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This is something that has bugged me for years, and I am curious if one of you uber admins can explain it to me.

If I ssh into one of my linux boxes and provide the correct credentials, my authentication is nearly instantaneous. On the same box, if I provide the wrong password, it takes a couple of seconds to present the failed login message and re-prompt. What's happening on the server that takes a bad password so long to fail?

Thanks sf!

SR

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4 Answers

This is a security feature implemented by the PAM module that's checking your passwords.

If you read the manpage for pam_unix(8), you'll see a "nodelay" option. pam_unix is used by ssh to check passwords, by login, and anything else that checks your password. "The default action is for the module to request a delay-on-failure of the order of two second."

There's a function all the pam modules can call to request the main pam stuff delay. pam_fail_delay. This function takes the longest delay any module called and randomly changes it by up to 25% and waits that long before returning to the application (sshd, login, etc).

It's a common security measure on many systems that a failure (such as trying to check password for a user that doesn't exist) will insert a small sleep. This prevents timing attacks, since otherwise an unsuccessful login to a valid account could take slightly longer (encrypting password, stats in home directory, etc) than an attempt to log into a non-existent account. Other terms for this are covert channel, timing channel, or side channel attack. It also discourages brute force attacks (but not very well, just open more connections). Randomizing the sleep slightly helps, also.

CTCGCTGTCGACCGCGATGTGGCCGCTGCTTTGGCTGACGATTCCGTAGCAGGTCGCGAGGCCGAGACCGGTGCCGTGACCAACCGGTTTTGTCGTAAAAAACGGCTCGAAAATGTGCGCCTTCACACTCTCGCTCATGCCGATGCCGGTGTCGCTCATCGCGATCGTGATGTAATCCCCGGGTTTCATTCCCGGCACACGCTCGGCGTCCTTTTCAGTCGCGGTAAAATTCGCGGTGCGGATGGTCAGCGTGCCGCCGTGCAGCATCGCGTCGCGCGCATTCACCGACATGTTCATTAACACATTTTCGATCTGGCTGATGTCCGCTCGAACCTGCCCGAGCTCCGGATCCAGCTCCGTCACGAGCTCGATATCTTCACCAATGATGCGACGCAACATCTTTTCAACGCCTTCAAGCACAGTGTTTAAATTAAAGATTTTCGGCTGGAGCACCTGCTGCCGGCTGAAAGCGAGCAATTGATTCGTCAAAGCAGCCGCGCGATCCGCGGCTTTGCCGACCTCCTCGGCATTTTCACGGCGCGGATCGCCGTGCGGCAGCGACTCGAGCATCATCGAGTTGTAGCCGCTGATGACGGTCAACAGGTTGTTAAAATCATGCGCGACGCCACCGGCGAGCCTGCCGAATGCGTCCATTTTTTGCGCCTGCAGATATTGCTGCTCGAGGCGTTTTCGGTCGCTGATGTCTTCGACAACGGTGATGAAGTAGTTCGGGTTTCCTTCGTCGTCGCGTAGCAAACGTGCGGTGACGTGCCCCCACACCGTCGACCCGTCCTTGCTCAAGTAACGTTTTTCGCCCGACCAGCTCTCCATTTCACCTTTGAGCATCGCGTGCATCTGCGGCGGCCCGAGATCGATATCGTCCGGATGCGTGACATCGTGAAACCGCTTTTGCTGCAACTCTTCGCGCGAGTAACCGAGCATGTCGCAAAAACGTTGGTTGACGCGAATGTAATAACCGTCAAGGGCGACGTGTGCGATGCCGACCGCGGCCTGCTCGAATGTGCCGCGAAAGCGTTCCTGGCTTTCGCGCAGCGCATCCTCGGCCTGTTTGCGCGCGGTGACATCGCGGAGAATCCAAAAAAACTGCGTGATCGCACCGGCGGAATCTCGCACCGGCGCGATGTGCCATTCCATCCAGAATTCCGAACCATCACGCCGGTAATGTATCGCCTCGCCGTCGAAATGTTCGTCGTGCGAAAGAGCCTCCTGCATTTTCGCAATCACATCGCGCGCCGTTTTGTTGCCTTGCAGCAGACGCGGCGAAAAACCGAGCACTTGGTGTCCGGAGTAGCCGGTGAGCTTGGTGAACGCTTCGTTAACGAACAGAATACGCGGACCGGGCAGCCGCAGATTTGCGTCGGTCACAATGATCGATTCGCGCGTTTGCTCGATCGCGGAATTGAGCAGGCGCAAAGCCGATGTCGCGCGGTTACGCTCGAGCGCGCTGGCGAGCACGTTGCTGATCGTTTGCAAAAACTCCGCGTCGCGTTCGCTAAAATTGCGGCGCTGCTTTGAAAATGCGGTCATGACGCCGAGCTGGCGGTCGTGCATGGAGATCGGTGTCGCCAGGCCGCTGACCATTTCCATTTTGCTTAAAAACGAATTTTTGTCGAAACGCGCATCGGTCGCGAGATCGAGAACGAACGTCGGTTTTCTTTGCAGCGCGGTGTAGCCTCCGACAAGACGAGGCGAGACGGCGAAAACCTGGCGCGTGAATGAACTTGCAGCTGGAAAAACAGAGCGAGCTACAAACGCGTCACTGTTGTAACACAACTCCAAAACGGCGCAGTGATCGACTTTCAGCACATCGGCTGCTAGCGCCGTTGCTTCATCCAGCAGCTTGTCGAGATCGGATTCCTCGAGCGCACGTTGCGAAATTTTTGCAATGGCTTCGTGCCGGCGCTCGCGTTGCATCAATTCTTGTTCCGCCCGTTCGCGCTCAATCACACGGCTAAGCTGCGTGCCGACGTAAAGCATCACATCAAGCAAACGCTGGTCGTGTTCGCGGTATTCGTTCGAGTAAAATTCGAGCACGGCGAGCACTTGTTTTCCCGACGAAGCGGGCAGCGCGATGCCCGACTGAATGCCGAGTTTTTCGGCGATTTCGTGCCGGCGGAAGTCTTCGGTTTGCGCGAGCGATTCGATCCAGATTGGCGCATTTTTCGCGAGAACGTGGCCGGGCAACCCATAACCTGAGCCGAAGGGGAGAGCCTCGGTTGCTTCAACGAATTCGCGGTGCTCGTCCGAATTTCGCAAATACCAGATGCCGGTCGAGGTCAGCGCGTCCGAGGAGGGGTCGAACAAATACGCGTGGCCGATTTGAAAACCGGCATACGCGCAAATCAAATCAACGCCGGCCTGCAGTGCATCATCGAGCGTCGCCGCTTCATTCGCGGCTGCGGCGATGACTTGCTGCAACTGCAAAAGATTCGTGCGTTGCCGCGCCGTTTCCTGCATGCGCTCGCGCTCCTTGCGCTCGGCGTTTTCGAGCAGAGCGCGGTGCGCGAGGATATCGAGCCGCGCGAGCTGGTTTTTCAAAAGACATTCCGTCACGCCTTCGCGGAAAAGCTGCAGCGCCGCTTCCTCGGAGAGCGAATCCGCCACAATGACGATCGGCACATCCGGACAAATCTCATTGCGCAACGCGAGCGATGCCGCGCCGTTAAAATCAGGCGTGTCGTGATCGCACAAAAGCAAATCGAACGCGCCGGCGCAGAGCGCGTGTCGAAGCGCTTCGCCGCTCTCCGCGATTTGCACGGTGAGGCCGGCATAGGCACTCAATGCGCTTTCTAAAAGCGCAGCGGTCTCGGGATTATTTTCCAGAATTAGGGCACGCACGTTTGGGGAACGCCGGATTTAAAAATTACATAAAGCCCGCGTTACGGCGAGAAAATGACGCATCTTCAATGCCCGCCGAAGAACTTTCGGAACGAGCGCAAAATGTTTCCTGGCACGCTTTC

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Your answer is good, but see covert channel vs. side channel attack; "covert channel" seems to refer to breaches from the inside. –  Andrew Aug 4 '10 at 23:01
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@Andrew: but side channel seems to be primarily restricted to crypto ... The timing data leak that those PAM mechanisms mask could be time to hash potential passwords, it could be which portions of the PAM stack are run, or it could be whether or not a network lookup of some sort is performed... I'll edit, though... –  freiheit Aug 5 '10 at 15:05
    
+1 interesting, didn't know about the randomization. I thought it was just to discourage brute-force attacks. –  sleske Aug 5 '10 at 15:13
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Although I am not intimately familiar with the workings of OpenSSH, it stands to reason that this is a security feature. With no delay, it would be easy for an (automated) attacker to attempt numerous passwords within a very short period of time. Any kind of "sludge factor" renders this type of attack less feasible.

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Seconded. I believe this is true. Same with logins on most Linux distros (at least GNOME based). –  Luke has no name Aug 4 '10 at 15:59
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It appears that @freheit has provided a more specific answer. –  Skyhawk Aug 4 '10 at 18:28
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That depends on your server's authetication configuration. On most linux boxes (plain vanilla off the shelf) this will use PAM, for local accounts. However, it will probably also look for a NIS service. This never comes to bear when you successfully log into a local user account, but if that doesn't work then PAM will time out in the search for the NIS server (or the credentials on the NIS server, if there is one).

Of course, there are many other possible scenarios, where similar principles apply. In order to give you a detailed answer, you would need tom provide more details about your server's authentication setup (e.g. /etc/nsswitch.conf and /etc/pam.conf or contents of files in /etc/pam.d).

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Is it not also something to do with the fall back mechanisms - What happens if you login with verbose output on, when you get your credentials right it doesn't need to fall back on any other form of authentication.

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